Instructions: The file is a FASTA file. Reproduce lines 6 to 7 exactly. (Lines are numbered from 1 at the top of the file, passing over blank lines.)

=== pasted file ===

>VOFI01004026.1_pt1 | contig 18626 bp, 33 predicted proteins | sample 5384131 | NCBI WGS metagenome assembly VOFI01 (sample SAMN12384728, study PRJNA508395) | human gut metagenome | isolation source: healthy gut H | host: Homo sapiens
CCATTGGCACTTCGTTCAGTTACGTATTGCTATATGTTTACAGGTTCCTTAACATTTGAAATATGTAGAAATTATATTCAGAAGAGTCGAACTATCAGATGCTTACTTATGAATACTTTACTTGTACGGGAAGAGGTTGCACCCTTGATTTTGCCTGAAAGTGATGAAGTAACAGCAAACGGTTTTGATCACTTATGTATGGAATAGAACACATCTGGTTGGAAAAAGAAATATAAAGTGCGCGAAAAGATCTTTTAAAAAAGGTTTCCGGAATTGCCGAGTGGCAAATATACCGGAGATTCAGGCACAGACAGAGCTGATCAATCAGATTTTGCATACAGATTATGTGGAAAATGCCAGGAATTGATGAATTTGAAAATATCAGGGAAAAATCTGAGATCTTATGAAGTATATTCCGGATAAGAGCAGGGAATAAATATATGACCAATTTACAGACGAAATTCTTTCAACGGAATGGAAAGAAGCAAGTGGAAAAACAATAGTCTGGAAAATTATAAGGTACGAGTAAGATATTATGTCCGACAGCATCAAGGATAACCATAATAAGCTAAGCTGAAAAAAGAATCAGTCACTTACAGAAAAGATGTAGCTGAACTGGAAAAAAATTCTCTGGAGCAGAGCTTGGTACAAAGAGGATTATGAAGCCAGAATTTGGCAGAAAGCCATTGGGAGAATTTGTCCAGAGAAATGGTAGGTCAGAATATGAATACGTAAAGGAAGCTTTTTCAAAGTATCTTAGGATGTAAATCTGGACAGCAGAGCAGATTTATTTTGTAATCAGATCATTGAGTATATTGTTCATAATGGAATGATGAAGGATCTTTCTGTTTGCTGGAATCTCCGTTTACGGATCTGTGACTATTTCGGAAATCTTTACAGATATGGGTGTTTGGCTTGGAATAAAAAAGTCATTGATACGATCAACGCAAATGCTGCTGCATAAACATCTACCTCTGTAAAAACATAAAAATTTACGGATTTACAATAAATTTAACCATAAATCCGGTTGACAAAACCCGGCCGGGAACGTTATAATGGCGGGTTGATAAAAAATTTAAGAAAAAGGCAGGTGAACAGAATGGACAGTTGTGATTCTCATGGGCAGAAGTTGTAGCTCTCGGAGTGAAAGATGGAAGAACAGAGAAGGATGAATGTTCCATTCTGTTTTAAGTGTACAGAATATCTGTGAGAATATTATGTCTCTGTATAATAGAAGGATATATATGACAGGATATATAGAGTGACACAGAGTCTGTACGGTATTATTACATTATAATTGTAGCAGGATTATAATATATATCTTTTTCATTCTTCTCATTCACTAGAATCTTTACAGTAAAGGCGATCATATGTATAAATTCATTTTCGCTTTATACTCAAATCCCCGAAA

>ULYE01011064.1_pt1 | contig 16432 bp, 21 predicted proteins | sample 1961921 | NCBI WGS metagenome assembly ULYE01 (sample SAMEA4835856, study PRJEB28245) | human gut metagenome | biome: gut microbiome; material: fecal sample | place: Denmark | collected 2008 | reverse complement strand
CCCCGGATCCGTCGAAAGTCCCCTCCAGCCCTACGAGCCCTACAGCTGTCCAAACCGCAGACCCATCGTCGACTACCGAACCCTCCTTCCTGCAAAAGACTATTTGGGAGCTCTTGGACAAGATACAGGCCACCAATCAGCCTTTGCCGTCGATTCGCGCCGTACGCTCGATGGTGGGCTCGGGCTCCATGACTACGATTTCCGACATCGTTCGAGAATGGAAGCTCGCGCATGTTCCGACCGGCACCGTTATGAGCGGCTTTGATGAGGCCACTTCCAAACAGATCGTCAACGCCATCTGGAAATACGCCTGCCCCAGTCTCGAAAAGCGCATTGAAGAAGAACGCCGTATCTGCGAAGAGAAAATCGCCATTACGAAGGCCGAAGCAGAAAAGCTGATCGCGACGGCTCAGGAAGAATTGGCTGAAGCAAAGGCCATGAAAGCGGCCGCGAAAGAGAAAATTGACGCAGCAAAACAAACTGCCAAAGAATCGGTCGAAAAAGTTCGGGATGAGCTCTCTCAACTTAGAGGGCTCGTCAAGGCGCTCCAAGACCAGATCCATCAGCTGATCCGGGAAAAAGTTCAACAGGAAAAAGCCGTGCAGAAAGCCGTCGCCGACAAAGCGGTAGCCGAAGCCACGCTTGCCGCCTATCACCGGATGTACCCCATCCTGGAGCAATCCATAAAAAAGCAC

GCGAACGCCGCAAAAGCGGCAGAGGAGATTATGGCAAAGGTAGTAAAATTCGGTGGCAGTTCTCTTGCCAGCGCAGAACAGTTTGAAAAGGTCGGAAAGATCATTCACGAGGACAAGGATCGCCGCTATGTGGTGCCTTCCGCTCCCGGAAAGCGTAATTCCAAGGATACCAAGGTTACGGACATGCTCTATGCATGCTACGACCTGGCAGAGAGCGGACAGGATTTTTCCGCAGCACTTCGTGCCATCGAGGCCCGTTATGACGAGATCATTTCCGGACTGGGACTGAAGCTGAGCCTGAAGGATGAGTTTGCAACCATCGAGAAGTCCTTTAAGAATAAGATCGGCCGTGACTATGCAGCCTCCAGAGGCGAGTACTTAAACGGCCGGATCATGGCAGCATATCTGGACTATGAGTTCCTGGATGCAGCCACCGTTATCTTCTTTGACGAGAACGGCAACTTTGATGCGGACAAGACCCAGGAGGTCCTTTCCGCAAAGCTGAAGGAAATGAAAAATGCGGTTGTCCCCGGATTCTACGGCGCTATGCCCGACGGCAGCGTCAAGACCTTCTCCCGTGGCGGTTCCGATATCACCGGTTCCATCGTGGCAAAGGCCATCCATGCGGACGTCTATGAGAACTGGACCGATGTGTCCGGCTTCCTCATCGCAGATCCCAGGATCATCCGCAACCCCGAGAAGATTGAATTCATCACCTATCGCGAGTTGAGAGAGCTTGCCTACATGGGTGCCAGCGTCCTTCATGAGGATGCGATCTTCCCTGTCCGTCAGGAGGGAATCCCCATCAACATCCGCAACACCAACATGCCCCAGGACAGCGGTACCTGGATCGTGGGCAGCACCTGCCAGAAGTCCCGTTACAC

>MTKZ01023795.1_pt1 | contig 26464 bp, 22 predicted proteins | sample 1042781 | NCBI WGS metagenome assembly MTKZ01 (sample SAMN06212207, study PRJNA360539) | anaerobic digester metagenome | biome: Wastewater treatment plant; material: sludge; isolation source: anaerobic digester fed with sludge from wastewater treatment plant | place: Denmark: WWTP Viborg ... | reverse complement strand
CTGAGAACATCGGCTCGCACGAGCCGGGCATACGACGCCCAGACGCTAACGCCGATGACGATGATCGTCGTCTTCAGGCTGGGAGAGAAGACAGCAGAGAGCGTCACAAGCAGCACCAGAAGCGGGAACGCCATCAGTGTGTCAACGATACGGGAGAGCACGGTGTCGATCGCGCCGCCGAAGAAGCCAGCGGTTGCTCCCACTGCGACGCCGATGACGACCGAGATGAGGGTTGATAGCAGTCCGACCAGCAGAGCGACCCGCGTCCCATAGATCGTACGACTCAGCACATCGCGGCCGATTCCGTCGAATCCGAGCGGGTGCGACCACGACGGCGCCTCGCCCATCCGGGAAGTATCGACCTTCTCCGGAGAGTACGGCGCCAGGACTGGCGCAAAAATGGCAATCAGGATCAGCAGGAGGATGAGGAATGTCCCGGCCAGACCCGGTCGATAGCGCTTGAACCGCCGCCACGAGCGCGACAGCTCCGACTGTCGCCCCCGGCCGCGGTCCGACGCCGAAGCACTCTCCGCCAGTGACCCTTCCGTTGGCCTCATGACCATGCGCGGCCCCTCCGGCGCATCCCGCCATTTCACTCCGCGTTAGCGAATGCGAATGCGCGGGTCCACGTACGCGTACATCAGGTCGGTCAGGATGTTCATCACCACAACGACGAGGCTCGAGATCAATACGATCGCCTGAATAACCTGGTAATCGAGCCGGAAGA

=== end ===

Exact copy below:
>MTKZ01023795.1_pt1 | contig 26464 bp, 22 predicted proteins | sample 1042781 | NCBI WGS metagenome assembly MTKZ01 (sample SAMN06212207, study PRJNA360539) | anaerobic digester metagenome | biome: Wastewater treatment plant; material: sludge; isolation source: anaerobic digester fed with sludge from wastewater treatment plant | place: Denmark: WWTP Viborg ... | reverse complement strand
CTGAGAACATCGGCTCGCACGAGCCGGGCATACGACGCCCAGACGCTAACGCCGATGACGATGATCGTCGTCTTCAGGCTGGGAGAGAAGACAGCAGAGAGCGTCACAAGCAGCACCAGAAGCGGGAACGCCATCAGTGTGTCAACGATACGGGAGAGCACGGTGTCGATCGCGCCGCCGAAGAAGCCAGCGGTTGCTCCCACTGCGACGCCGATGACGACCGAGATGAGGGTTGATAGCAGTCCGACCAGCAGAGCGACCCGCGTCCCATAGATCGTACGACTCAGCACATCGCGGCCGATTCCGTCGAATCCGAGCGGGTGCGACCACGACGGCGCCTCGCCCATCCGGGAAGTATCGACCTTCTCCGGAGAGTACGGCGCCAGGACTGGCGCAAAAATGGCAATCAGGATCAGCAGGAGGATGAGGAATGTCCCGGCCAGACCCGGTCGATAGCGCTTGAACCGCCGCCACGAGCGCGACAGCTCCGACTGTCGCCCCCGGCCGCGGTCCGACGCCGAAGCACTCTCCGCCAGTGACCCTTCCGTTGGCCTCATGACCATGCGCGGCCCCTCCGGCGCATCCCGCCATTTCACTCCGCGTTAGCGAATGCGAATGCGCGGGTCCACGTACGCGTACATCAGGTCGGTCAGGATGTTCATCACCACAACGACGAGGCTCGAGATCAATACGATCGCCTGAATAACCTGGTAATCGAGCCGGAAGA